I could see both of those scenario's working but also leaving a lot of fouling in the bore.
I could see the bullets only being accurate at shorter ranges. DR
I also have to wonder if the bleed off of gas from the cylinder gap doesn’t make it a moot point to begin with....
 
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You may be right, G. I understood them to be light, also (I used the Sierra 115gr.JHP) but undersized as well. In any case, the result worked very well for me, both in performance and accuracy, in both my 4" Mdl 19 and my 2" Mdl. 38. I didn't experience any of the crimping problems you anticipate but I don't remember now -- some 45 years later -- exactly which crimp I was using, roll or taper.
Did you slug your barrel? That is the only way to be sure. A .355 jacketed bullet will not seal in a .357 bore resulting in lower velocity and poor accuracy. The old super vel loads I have a very accurate. if I get around to it I will dig out a box and mic the bullets.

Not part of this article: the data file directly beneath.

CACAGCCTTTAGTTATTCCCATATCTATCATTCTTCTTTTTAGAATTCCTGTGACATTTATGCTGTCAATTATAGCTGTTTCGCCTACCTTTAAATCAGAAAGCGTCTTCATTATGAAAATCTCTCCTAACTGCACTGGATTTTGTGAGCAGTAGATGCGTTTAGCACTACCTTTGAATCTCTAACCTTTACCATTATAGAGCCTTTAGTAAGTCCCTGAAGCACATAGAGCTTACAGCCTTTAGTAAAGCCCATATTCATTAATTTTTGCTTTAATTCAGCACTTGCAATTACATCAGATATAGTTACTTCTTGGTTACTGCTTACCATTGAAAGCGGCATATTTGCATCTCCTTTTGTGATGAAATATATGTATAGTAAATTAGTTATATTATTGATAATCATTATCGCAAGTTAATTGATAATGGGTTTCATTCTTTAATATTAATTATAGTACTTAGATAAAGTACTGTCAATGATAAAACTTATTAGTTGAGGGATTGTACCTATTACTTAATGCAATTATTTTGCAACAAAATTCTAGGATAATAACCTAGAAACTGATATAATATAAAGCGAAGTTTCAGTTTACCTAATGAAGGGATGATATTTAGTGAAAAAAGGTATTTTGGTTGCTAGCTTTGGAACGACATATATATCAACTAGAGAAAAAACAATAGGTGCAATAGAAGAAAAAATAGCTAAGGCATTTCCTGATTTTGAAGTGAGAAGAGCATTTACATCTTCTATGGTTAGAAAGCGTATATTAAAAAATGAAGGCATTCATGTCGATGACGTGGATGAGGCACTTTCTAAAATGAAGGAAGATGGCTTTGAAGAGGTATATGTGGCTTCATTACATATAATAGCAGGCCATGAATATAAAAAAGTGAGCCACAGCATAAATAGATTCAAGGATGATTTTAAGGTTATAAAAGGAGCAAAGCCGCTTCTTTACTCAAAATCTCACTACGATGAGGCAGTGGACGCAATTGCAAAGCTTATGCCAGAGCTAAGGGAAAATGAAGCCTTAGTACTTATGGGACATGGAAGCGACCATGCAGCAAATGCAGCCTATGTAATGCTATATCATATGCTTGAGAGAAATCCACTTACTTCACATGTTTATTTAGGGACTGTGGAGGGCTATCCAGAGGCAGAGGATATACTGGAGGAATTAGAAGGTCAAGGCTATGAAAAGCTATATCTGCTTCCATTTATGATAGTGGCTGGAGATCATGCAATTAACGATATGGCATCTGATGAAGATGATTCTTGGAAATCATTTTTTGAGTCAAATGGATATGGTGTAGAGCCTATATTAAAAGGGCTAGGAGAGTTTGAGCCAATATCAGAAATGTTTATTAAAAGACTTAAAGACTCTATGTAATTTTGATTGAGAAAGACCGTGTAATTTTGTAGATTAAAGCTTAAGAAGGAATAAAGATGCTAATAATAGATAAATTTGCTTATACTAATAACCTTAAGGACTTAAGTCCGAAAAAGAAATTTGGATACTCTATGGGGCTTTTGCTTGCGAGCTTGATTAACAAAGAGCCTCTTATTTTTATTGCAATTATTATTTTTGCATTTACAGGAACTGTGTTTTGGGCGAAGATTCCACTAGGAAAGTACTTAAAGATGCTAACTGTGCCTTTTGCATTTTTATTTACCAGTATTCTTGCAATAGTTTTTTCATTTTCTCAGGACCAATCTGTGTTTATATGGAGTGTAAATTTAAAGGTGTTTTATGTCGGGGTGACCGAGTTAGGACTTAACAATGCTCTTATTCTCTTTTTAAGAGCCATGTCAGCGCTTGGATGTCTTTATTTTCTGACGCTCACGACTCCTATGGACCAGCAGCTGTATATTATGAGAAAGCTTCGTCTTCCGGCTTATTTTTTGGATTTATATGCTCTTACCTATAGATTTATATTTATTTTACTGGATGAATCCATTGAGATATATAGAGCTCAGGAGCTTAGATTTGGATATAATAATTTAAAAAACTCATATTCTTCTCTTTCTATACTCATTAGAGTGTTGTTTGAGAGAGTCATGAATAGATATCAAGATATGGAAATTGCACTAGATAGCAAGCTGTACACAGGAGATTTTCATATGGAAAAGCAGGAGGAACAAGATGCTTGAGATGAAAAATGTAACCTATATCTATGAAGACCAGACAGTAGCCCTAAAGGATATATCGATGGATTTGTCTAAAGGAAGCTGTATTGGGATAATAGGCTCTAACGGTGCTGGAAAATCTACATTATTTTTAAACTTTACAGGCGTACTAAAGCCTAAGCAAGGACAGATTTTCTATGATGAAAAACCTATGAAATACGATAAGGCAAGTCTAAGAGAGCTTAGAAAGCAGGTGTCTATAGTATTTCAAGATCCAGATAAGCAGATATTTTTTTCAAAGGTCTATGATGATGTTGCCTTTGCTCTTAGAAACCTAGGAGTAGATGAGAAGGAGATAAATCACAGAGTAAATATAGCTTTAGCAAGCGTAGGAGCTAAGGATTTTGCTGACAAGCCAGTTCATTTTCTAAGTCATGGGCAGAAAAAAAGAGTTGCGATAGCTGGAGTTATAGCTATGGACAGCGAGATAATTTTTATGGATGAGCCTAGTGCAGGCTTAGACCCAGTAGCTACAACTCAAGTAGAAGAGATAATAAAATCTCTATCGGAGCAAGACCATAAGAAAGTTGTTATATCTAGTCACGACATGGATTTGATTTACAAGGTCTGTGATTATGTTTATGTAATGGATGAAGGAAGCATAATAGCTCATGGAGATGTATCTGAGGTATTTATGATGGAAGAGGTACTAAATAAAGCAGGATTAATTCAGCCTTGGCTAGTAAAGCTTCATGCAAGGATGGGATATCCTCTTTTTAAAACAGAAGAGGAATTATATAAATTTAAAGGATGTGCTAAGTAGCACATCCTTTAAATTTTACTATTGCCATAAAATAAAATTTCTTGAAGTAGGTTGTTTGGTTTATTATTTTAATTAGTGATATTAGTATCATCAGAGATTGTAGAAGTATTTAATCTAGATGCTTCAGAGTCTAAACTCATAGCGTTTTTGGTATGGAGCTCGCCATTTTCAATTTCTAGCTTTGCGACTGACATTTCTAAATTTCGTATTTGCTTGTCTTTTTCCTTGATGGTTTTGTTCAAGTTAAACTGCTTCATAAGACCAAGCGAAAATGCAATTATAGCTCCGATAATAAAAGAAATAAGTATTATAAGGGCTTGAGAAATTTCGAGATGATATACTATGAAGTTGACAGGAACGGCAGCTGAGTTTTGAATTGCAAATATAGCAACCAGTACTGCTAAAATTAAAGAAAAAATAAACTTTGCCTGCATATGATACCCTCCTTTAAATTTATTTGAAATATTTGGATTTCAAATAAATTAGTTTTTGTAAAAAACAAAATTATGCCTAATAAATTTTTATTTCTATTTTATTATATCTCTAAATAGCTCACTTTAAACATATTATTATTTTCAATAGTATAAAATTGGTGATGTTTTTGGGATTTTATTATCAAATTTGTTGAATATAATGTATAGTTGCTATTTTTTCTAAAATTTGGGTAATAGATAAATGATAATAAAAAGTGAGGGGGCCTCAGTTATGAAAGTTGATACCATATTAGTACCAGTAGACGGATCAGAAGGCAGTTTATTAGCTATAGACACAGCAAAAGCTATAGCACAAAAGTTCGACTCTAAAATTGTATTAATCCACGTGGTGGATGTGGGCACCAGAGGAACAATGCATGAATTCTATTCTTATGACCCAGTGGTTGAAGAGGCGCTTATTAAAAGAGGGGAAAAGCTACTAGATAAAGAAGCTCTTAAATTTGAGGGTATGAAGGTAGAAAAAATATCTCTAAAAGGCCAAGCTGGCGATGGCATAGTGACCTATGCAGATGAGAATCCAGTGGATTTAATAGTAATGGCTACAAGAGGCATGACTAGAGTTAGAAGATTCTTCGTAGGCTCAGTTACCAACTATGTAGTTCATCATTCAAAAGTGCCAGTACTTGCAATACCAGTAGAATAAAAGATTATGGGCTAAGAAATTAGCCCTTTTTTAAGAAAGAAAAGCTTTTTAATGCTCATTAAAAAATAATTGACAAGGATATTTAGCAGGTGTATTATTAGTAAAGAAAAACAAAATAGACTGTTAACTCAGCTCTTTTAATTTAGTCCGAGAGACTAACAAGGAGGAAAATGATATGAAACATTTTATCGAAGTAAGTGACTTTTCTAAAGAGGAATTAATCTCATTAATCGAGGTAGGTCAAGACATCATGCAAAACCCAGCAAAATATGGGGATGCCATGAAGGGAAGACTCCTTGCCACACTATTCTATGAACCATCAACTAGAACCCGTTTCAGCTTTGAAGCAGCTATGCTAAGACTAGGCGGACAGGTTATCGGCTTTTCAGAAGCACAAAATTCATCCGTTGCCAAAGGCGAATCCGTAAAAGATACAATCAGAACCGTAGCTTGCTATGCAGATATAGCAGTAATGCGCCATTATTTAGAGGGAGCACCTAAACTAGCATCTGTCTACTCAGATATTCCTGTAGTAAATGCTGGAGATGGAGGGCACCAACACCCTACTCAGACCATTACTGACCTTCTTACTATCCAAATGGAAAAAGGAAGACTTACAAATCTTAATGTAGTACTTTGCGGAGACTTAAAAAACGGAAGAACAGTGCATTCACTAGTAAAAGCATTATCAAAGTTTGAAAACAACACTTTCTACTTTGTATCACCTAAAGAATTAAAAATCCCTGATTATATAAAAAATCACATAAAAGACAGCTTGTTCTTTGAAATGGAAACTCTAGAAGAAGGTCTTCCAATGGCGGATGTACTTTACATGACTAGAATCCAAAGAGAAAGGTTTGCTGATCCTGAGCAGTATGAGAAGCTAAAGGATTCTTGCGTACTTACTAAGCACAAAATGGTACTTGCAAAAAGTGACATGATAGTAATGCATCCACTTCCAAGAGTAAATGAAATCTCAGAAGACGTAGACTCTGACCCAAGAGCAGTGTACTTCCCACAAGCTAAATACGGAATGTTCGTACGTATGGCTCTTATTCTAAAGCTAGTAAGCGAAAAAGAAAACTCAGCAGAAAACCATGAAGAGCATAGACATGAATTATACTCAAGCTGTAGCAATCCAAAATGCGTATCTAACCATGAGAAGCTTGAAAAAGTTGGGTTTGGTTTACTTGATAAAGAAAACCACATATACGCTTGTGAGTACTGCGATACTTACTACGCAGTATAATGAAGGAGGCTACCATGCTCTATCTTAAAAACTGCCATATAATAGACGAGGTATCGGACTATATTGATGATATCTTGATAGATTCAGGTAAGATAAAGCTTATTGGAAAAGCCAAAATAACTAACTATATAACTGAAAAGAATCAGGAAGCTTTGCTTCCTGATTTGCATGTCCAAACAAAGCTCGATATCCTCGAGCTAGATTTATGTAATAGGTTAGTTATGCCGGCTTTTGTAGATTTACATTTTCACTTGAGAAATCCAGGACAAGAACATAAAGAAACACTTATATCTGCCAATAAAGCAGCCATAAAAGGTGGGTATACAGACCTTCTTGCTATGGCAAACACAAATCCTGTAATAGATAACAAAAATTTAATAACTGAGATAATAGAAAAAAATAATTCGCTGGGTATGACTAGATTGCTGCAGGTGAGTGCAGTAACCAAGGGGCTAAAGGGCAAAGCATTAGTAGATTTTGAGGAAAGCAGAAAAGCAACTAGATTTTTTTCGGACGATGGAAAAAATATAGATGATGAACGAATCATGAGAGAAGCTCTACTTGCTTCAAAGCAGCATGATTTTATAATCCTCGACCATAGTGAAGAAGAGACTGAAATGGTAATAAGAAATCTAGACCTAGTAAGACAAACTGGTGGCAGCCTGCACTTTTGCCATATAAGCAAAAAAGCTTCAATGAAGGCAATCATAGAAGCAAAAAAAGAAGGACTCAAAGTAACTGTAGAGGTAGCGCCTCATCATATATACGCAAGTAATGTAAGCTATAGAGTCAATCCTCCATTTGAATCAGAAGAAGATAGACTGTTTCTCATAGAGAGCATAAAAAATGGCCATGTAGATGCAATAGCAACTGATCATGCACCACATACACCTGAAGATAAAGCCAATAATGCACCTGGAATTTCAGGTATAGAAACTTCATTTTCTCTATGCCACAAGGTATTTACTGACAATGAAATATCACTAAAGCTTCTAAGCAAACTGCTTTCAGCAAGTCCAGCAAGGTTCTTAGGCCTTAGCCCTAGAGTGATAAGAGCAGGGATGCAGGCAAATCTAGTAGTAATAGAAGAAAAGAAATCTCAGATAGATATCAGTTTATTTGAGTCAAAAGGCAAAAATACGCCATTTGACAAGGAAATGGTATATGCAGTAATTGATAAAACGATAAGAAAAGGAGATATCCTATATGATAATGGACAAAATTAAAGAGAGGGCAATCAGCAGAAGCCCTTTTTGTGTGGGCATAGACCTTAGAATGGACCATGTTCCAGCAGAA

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Hmm, brings to mind the Blackhawk convertible. I have never owned or shot one. I have had discussions with folks on this forum about the 357/9mm convertible. Two questions i asked was:
1. Did the 9mm suffer velocity loss due to the cylinder gap. The answer was no. That may be due to the slightly larger diameter barrel producing slightly resistance.

2. Did accuracy suffer. The answer was no. Maybe due to the slightly larger diameter was still plenty for the bullet to engage the rifling and for an adequate seal.
 
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Good thinking!

As for "symptoms of high pressures," you may see pre-catastrophic failure before the firearm undergoes catastrophic failure, but there's no givens.

If you know the pressures of both rounds in their respective firearms, along with basic physics such as mass, pressure and acceleration curves, you can calculate the probable pressures for your cross-firearm rounds. You may even find you have significant room for more powder. Do, however, cross-check this approach with an expert, as getting it wrong could result in loss of firearm, fingers, eyesight...

Even then, I wouldn't get within 70% of the hottest pressures the firearm is known to handle, as gunpowder has a funny way of burning much faster under even slightly higher pressure, which more or less undermines this approach if the pressures ever exceed factory at any point in the powder combustion and round acceleration process.